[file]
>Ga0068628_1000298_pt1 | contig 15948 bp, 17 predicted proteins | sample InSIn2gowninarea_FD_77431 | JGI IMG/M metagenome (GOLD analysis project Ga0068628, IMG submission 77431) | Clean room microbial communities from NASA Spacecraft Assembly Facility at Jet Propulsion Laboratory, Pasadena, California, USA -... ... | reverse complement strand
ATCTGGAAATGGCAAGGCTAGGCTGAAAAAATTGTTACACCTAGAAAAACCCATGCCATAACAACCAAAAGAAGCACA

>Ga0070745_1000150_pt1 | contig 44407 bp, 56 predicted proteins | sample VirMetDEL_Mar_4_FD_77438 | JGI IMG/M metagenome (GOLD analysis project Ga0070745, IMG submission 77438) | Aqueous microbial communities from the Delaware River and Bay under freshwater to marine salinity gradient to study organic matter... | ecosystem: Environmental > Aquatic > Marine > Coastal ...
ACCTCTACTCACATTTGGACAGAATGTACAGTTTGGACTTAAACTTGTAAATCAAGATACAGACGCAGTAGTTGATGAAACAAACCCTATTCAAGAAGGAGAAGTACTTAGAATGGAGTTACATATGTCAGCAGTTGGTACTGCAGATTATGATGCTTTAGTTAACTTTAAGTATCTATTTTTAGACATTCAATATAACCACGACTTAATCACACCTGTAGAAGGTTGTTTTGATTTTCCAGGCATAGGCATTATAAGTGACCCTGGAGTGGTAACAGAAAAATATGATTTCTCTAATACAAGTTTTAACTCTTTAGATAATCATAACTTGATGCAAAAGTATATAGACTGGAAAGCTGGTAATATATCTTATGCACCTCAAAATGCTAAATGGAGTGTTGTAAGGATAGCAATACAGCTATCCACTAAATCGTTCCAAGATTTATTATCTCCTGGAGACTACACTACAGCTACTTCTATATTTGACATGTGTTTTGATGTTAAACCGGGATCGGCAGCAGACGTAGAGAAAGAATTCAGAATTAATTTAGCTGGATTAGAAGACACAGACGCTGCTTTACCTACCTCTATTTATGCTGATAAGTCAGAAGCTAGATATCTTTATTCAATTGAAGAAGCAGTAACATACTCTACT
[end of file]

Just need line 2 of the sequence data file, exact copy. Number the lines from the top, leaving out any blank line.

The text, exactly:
ATCTGGAAATGGCAAGGCTAGGCTGAAAAAATTGTTACACCTAGAAAAACCCATGCCATAACAACCAAAAGAAGCACA